Greetings, lovers of pratfalls and other priceless bits of physical comedy! This post is especially for MovieMovieBlogBlog‘s See You In The Fall ‘thon. Thanks for taking the time to enjoy this post–I hope you check out all the others too!
When I saw that my friend Steve was hosting a blogathon devoted to favorite moments in physical comedy, one scene jumped to my mind right away. But just before putting my fingers to the keyboard, I told myself, “Now, wait a sec. Let’s sift through some other favorite moments first, in case there’s another one out there that’s equally hilarious and inspiring and will cause rivulets of scintillating wit and insight to flow from your brain and become immortalized on the softly glowing laptop screen. And calm down, already.”
But it was useless to resist. Simply useless. My favorite scene in silent comedy, for sheer laughs, and for sheer novelty value when it comes to the presence of a certain comedian, is–and probably always will be–the “flirting scene” from Roscoe Arbuckle’s Good Night, Nurse! (1918).
If you live a sad, empty life due to not having watched Good Night, Nurse!, allow me to fill you in on the story line leading to this scene. Arbuckle, our main character, is a drunk whose exasperated wife takes him to the No Hope Sanitarium (it’s on Sober Street!) to be cured of his alcoholism. Buster Keaton has a meaty supporting role as the quack doctor. This was his tenth appearance in “moving pictures”–he was still a year or so away from getting his own studio. Inpatient Arbuckle quickly has misgiving when the sanitarium turns out to be giving new weight to the expression “the lunatics are running the asylum.”
One thing leads to another, and Arbuckle ends up trying to disguise himself in a nurse’s uniform in order to help a young (and pretty) female patient escape. He dons the immaculate white outfit and primly walks out into the hall, only to encounter Dr. Buster coming out of another room. And that’s where the joy begins.
Buster, taken by surprise, seems to be sizing this new lady up. And Nurse Roscoe, with a mischievous glance to the camera, decides to really get into character.
“She” winks at Buster and gives him “come hither” eyes. He responds with delightful “aw shucks” bashfulness. “She” grins at him shyly, with forefinger in mouth like a little girl. They giggle and blush and “makes eyes.” They play a kind of infantile game where Buster imitates the way Nurse Roscoe pokes at the doorframe and counts the wooden boards along the sides of the hallway. At one point Buster falls through an open door, only to have a patient gleefully smash a vase over his head. He laughs it off with some embarrassment. Finally, they sidle up to each other and playfully shove each other until Nurse Roscoe decides Buster went one shove too far.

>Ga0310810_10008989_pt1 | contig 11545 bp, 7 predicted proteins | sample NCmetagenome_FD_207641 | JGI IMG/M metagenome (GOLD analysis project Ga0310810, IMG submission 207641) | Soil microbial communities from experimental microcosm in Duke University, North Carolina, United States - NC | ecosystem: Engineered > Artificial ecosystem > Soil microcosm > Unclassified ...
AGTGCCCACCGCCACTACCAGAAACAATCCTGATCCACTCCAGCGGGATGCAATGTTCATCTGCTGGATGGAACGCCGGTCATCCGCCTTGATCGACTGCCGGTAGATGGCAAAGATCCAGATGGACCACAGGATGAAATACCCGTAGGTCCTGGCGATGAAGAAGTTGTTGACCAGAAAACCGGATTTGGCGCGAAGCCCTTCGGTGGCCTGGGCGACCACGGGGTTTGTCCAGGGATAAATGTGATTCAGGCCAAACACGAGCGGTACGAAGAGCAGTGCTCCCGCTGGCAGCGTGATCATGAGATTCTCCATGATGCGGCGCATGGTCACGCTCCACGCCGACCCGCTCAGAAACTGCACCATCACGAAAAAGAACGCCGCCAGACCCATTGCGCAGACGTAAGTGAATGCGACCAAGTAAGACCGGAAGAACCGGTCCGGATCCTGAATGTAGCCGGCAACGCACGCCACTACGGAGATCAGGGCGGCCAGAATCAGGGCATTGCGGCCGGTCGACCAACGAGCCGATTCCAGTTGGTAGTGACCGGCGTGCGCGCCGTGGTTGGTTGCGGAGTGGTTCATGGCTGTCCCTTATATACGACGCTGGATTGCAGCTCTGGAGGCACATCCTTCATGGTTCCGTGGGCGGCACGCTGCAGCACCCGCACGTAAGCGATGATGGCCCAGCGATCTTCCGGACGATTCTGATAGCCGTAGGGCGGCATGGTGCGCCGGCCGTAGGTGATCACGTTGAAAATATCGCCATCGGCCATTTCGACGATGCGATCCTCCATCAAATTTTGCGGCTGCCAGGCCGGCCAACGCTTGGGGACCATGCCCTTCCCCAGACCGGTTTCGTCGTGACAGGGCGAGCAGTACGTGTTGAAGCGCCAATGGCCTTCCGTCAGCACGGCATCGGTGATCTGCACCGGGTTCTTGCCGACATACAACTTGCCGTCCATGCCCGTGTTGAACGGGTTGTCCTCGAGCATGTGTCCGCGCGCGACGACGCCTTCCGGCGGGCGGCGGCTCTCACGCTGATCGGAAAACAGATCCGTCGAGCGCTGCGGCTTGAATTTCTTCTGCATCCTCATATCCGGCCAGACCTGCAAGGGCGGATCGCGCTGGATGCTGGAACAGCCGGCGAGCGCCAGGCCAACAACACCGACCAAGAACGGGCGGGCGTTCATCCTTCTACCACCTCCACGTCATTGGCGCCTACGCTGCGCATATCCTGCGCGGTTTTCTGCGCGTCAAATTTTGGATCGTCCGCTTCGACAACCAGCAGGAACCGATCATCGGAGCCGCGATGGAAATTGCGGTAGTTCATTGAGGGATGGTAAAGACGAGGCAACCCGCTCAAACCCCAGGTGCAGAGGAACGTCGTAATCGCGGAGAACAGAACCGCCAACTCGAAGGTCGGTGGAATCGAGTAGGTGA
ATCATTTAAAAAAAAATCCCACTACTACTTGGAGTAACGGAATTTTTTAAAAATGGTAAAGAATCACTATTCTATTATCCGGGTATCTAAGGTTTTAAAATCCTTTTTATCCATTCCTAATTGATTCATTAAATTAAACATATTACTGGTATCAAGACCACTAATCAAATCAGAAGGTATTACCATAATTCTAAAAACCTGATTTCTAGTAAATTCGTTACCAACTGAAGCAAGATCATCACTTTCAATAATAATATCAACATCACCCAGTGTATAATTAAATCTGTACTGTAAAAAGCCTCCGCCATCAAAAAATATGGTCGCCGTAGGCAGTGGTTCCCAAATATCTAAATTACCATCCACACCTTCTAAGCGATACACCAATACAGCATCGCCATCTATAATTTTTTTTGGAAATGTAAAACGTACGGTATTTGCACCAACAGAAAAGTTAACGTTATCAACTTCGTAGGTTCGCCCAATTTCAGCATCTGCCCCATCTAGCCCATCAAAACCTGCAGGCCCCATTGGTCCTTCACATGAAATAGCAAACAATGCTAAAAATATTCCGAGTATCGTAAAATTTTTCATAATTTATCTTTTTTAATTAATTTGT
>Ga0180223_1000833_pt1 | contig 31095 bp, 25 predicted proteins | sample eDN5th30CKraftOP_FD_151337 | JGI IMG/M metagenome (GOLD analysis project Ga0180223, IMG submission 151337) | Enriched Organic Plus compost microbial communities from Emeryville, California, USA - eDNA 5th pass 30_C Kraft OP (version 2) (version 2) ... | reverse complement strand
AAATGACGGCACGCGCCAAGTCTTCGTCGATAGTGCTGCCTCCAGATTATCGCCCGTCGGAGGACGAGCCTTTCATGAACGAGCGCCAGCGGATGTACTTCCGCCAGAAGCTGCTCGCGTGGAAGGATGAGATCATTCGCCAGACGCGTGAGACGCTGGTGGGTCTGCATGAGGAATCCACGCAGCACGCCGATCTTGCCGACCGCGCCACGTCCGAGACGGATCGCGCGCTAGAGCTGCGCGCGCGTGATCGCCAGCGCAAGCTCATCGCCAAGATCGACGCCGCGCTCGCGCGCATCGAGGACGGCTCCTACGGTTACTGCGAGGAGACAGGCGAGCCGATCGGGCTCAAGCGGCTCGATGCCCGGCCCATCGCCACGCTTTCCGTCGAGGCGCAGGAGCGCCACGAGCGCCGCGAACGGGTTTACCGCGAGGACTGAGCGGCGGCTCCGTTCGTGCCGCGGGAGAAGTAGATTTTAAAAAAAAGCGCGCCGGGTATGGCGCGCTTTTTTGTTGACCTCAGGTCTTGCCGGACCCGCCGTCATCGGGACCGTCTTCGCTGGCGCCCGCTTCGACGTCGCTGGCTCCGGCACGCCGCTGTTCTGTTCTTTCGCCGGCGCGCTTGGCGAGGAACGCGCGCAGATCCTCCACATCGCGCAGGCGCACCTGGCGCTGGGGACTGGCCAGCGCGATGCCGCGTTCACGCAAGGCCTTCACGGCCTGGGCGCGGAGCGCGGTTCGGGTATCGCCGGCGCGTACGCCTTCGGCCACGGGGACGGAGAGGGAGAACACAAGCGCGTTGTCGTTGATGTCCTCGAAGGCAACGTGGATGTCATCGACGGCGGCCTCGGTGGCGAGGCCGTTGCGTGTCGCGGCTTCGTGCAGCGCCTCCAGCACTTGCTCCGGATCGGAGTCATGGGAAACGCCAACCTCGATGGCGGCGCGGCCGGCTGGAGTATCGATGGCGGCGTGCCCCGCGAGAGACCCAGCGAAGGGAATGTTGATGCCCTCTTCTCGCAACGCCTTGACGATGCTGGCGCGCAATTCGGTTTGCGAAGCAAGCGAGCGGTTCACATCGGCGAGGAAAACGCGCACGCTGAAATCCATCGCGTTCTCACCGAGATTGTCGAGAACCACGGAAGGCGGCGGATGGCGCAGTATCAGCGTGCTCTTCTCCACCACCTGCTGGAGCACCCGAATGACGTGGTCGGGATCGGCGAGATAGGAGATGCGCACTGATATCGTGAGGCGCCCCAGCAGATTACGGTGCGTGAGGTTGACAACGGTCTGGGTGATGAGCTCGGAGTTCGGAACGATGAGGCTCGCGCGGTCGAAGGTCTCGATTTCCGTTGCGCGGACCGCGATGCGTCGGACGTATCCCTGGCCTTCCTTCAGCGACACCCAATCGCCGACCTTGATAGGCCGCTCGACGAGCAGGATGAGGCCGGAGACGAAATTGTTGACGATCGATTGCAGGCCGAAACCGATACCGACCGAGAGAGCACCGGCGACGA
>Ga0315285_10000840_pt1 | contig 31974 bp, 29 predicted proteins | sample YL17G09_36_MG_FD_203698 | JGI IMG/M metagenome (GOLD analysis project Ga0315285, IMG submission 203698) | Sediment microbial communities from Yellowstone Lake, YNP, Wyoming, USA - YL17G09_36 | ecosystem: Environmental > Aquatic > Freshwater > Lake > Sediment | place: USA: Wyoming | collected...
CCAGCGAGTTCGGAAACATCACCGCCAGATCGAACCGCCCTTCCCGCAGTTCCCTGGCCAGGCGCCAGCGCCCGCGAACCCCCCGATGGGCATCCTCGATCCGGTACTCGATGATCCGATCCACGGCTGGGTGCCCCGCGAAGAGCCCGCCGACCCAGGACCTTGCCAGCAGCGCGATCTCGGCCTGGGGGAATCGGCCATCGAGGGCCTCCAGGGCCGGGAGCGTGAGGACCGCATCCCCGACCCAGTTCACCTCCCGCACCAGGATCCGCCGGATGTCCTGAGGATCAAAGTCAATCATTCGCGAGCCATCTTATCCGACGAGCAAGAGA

The scene is surely one of the most priceless moments in comedy history.
And this is no less because Buster, our familiar, straight faced, “Great Stoneface” Buster, the man whose solemn countenance has inspired a thousand poetic musings and a thousand thoughtful essays, is completely cutting loose with the darn adorable-est grinning, laughing piece of campiness you ever saw. What a treat, my friends. What an indescribable treat!!
Buster’s bashful doctor is a perfect match for Arbuckle’s own gleeful campiness. Always one to have fun with female impersonation gags (audiences back then loved ’em), Arbuckle pulls out all the stops in this scene. There’s a strong whiff of improvisation about it, with Buster following Arbuckle’s lead while clearly trying his darnest not to completely lose it (awww).
Just imagine how much the crew was laughing during the take (takes?) of this sequence. Heck, if someone would get me a time machine I’ll go witness it myself.
The Comique gang must’ve known the scene would be a sure-fire hit, since it was featured in gag photos that were used in lobby cards and other promotional pictures. Even today, it easily stands out as the funniest thing in a (very funny) picture.
Buster would go on to many wondrous and awe-inspiring things, for which I and many fans around the world are infinitely grateful, but in the case of Goodnight, Nurse! the world owes a debt of gratitude to Roscoe Arbuckle for setting the stage for this beautiful bit of Buster buffoonery.
Wanna take a look? Here’s the best quality version of this classic short that’s available online–with a perfect soundtrack, to boot! The “flirting scene” starts at 15:07.
Check it out! Enjoy! Indulge! And as always, feel free to share your thoughts below. I’ll close this piece with one last, priceless image.
This is getting to be too much pricelessness for my mind to comprehend. I may need to lie down. Over and out!
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It is indeed a hoot — quite out of character for the later Buster we came to know, but all the more delightful for that. Thanks so much for contributing to my blogathon — I knew you’d have something great to share!
Happy to contribute! 🙂 And you’re right–it’s so “out of character” for Buster that it’s downright irresistible.
Good Night Nurse is my favorite short on The Best Arbuckle/Keaton Collection Volume 2 DVD.
It’s one of my top 3 Comiques, that’s for sure! The Bell Boy just might be my favorite, although it can be very hard to choose.